Designing a New Regulatory Framework for Telecommunications Interception and Access in JordanMultiple Chapters

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Designing a New Regulatory Framework (Interception and Access) for Jordan

This chapter provides an overview of the telecommunication interception and access laws in the United States of America (U.S.) and the United Kingdom (U.K), as prime examples of developed telecommunications regulatory frameworks that, to some extent, can provide useful in-practice case studies in refining a regulatory regime for Jordan.

"Interception" is the electronic surveillance of private telecommunication transmissions in real time. Also commonly referred to as "wiretapping," (because historically the practice required the placing of a "tap" on a phone line), interception involves the use of a device or technology used to listen to live person-to-person communications such as land-line telephone calls, internet conversations, or conversations via wireless phone networks, as they occur. The parties in the communication (i.e., the individuals on either end of the telephone conversation) are typically not aware that they are being observed by a third party.

Telecommunications "access" is similar to interception, except that it refers to the act of accessing and reviewing a stored record of a communication that occurred in the past. For example, a recording of a telephone call or voicemail message, or an email message that is stored on a telecommunication carrier's systems or other media. Interception and access are generally accepted as tools of modern law enforcement and national security intelligence gathering and prosecution. Ongoing technological evolution has necessitated that both law enforcement agencies and legislative bodies grapple with issues related to the use of ever-increasing modes of internet and wireless communications, such as internet instant messaging and phone text messaging, which have all become common platforms for "live" communication.

Telecommunications interception and access are officially strictly controlled in many countries to safeguard an individual's privacy; this is the case in all developed democracies. In theory, telephone tapping often needs to be authorized by a court, and is, again in theory, normally only approved when evidence shows it is not possible to detect criminal or subversive activity in less intrusive ways; often the law and regulations require that the crime investigated must be at least of a certain severity. In many jurisdictions however, permission for telephone tapping is easily obtained on a routine basis without further investigation by the court or other entity granting such permission. Illegal or unauthorized telephone tapping is often a criminal offense.

The regulatory regime for telecommunications interception and access in Australia is a particularly well balanced interception and access framework that can serve as a primary model for a new regulatory regime in Jordan. The U.S. And the U.K also offer well developed interception and access regimes with some instructive elements, although in some ways less ideal as a model. The U.S. And U.K. together provide a distinct -- and in many ways common -- perspective on the issues of telecommunication interception. Both nations have developed interception and access regimes in a context where national security concerns hold a prominent position in both the legislative and public debate. As countries that share strong traditions of individual (citizen) freedoms and "privacy," it is interesting that both nations (in particular the U.S.) have created regulatory regimes that have the potential to intrude upon civil liberties to a greater degree than that of Australia or some other developed nations. One could argue that the modern history of terrorist activity in both the U.S. And the U.K. have been a driving force in the broadening of interception and access capabilities by law enforcement and national security agencies. Thus it is instructive to look at the two countries together, as a means to explore the balancing act between civil liberties and national security considerations in the regulatory environment.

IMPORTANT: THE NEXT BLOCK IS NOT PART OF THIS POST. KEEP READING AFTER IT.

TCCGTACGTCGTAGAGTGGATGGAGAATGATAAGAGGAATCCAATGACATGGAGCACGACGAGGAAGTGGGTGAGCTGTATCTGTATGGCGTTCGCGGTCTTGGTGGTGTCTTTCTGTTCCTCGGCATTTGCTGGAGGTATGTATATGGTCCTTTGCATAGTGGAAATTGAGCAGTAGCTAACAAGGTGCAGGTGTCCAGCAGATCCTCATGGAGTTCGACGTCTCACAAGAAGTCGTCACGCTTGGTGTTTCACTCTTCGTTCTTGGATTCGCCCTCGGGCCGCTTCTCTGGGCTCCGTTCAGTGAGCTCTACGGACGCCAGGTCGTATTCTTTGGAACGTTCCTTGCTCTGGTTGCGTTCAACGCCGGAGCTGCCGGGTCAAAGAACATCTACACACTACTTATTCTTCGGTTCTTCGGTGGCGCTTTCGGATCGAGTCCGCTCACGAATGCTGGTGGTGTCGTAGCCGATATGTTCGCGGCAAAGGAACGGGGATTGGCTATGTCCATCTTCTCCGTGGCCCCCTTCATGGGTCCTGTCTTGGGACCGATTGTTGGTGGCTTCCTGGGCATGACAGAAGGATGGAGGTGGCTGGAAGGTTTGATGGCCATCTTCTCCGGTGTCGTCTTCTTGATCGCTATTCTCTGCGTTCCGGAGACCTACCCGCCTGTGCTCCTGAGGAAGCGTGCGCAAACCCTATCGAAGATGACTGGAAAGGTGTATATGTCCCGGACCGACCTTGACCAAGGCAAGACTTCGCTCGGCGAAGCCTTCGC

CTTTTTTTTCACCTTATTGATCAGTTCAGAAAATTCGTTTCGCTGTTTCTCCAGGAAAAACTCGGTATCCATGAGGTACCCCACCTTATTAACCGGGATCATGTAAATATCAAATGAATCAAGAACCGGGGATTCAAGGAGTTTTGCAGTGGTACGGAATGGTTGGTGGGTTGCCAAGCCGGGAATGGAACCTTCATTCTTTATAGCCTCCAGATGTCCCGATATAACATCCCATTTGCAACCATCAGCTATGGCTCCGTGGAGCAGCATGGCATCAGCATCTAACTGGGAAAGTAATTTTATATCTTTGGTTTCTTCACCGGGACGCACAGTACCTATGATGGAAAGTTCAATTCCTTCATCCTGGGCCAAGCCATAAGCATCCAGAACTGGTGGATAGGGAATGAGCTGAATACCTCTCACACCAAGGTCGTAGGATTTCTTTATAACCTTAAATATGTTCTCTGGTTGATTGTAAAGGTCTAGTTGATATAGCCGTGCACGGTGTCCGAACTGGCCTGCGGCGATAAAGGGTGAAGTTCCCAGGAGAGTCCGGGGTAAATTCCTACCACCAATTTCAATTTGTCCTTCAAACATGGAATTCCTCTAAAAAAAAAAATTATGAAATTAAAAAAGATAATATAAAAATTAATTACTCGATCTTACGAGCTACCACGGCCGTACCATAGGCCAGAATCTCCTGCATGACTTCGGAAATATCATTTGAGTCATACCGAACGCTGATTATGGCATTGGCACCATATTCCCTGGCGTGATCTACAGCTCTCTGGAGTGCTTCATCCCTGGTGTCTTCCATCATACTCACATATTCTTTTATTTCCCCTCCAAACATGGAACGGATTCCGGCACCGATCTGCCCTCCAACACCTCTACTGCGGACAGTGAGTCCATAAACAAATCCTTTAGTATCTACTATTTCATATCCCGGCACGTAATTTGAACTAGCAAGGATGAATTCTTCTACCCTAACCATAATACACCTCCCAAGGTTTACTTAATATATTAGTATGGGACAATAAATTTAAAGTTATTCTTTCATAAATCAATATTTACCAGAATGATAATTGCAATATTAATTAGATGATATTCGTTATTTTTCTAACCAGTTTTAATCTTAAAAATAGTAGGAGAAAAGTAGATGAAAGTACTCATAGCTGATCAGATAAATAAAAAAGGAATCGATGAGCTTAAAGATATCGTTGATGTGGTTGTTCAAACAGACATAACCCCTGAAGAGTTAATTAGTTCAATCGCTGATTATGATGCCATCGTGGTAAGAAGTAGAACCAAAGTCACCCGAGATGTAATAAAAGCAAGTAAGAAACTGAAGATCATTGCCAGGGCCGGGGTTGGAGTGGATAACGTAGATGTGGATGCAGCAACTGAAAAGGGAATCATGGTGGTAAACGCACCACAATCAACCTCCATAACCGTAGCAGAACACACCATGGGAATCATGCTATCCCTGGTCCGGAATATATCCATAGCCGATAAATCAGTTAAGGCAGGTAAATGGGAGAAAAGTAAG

To understand the current regulatory regimes in both nations, it is first necessary to examine how those regimes came to be and what legal, historical and societal forces were in operation that influenced their evolution. In many respects, the philosophical underpinnings and historical development of the U.S. And U.K regulatory regimes are parallel, due to some extent to shared history and culture between the two nations. As outlined below in sections 4.2.1 and 4.2.2., both nations have also been forced to respond to a combination of dramatic events and strong public sentiment as influences in the development of their respective regulatory regimes.